Last weekend I was privileged to be inducted as a Fellow of the American College of Trial Lawyers in their spring meeting in Naples,Fl. Driving along I-75 on Florida’s gulf coast I was overwhelmed by the epidemic of lawyer billboards. The ads ran the gamut from dignified to the absurd– there was one guy in biker leathers sitting 0n his Harley proclaiming that he has your back! I wasn’t sure if that meant he would vindicate your rights in the courtroom or assemble a biker gang to seek some street justice for whatever wrong had been visited on the poor, prospective client.
I mention the American College not to tout myself but because I was struck by the contrast between the materials I was given at the conference and the gauntlet of lawyers ads I encountered traveling there. One of the first publications I received was the College’s Statement on Advertising.
The American College represents the pinnacle achievement for a trial lawyer. As an organization the College understands that lawyers advertise and that marketing is critical in the highly competitive world of litigation. Unlike the Wild West approach of screaming billboards and deceptive print ads, the College prescribes what the profession should embrace as dignified advertisements: “At the core of these standards is the principle that in communicating with potential or existing clients as well as with the general public, lawyers have a duty and responsibility to be truthful, open and candid while at the same time upholding the dignity and honor of the legal profession.”
In our state lawyers who have advertisements, including websites, are required to file quarterly reports listing their ads and URLs with the Statewide Grievance Committee. Photos of billboards or pdf’s of print ads must be scanned in and submitted electronically.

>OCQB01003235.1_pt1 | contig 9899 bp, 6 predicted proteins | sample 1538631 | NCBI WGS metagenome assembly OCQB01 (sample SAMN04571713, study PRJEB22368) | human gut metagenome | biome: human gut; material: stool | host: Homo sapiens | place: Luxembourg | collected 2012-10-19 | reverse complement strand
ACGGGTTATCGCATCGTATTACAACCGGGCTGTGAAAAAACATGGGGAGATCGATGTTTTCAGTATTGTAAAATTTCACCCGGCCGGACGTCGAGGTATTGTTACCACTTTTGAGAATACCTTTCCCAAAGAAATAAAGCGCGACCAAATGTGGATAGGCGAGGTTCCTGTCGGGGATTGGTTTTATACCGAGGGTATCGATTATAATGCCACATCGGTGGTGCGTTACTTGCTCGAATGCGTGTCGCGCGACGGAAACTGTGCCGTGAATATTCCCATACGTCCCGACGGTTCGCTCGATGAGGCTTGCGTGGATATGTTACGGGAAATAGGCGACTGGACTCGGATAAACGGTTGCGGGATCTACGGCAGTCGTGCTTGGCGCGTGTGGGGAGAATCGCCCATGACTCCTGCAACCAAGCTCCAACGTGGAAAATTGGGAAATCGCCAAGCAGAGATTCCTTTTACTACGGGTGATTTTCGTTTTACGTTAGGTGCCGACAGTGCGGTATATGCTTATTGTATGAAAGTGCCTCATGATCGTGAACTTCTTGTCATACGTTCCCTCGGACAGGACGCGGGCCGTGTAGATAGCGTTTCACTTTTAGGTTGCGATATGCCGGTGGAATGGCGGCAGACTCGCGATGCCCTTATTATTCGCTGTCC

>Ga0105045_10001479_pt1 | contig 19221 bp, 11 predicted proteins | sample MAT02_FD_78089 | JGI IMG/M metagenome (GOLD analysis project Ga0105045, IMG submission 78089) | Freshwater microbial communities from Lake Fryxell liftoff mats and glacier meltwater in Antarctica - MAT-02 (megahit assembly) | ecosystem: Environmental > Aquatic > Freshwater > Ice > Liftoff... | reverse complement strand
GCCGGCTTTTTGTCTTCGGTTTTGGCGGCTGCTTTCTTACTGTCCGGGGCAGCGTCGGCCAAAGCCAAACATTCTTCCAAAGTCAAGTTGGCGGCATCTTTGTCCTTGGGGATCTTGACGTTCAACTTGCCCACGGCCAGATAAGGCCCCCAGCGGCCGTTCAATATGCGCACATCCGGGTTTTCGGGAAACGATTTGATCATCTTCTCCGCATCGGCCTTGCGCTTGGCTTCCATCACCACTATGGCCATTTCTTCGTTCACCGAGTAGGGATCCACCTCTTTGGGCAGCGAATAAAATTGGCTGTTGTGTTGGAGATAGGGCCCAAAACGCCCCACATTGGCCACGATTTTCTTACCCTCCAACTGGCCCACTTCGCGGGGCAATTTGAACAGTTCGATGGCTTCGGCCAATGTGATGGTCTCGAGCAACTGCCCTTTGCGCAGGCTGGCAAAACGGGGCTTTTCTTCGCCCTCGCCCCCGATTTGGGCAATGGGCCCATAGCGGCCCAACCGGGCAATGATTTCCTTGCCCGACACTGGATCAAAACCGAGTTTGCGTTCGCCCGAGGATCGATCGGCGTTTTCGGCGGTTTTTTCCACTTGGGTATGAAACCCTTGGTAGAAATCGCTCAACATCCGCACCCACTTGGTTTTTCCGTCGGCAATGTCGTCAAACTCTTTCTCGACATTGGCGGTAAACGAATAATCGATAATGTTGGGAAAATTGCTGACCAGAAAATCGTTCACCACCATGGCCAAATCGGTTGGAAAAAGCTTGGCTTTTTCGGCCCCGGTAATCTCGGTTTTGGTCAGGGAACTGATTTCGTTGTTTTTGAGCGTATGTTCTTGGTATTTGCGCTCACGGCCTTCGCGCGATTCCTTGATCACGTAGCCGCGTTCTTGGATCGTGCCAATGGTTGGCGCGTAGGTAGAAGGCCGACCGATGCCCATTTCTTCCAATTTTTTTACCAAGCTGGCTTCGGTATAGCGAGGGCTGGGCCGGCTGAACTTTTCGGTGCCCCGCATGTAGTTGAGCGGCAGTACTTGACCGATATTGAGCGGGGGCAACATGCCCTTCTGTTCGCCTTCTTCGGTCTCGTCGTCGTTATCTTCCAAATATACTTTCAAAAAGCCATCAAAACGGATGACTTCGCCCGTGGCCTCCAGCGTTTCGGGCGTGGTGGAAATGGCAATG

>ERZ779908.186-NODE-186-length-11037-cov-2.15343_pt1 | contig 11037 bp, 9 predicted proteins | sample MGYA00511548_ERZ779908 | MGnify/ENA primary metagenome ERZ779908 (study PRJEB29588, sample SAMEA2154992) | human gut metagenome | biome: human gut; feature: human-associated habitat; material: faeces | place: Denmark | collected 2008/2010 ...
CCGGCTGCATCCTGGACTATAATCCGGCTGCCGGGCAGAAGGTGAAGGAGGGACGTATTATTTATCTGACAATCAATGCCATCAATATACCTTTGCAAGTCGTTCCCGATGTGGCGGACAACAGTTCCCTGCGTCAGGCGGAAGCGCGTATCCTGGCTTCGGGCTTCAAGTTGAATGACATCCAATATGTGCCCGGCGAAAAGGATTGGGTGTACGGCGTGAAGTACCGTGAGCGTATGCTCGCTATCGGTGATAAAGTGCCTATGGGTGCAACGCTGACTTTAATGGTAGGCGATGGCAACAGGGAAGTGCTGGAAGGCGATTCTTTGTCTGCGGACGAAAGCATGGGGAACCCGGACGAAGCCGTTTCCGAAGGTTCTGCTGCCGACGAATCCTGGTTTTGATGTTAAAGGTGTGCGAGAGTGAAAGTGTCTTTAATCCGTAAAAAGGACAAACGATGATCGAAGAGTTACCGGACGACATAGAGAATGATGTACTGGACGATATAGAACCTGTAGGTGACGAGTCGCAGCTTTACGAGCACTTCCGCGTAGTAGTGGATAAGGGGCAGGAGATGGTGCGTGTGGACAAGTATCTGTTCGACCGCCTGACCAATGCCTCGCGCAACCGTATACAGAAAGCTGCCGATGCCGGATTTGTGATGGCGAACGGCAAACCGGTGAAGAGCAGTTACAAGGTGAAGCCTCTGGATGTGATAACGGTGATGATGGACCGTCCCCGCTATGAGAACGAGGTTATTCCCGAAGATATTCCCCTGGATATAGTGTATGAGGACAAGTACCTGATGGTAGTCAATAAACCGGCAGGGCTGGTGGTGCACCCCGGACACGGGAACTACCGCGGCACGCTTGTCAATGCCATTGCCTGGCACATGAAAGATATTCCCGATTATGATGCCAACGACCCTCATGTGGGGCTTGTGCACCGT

Lawyer advertising traditionally was discouraged and even disciplined until the seminal case in 1977, Bates v. State Bar of Arizona. The United States Supreme Court ruled that the First Amendment protected lawyer advertising as commercial speech. The Court was persuaded that abandoning the ages-old, etiquette-based ban would lead to legal services being more accessible to the general public and promote the overall administration of the law. Thirty six years later I am hard pressed to see how banner ads on the sides of buses and atop taxi cabs serve any purpose other than the advancement of the advertisers.
The plaintiffs in the Bates case were two recent law school graduates who opened a practice devoted to providing low cost legal services to an otherwise under-served segment of the population, ostensibly unable to afford resort to lawyers to redress grievances. Certainly, the concept was noble. Today’s lawyer ads predominantly target the injured; cases universally taken on a contingent fee basis. Potential personal injury plaintiffs can hardly be considered under-served. If anything they are over-saturated with claims that Attorney So-and-So has your back, will fight for your rights, is on your side, and on and on.
More lawyers should be guided by the principles the College advances: “Lawyers and law firms should recognize that their advertising necessarily reflects on the legal profession and influences the public’s attitudes towards the profession and the administration of
The interests of the public and justice, not the bottom line of a law firm, should be the guiding force in our marketing.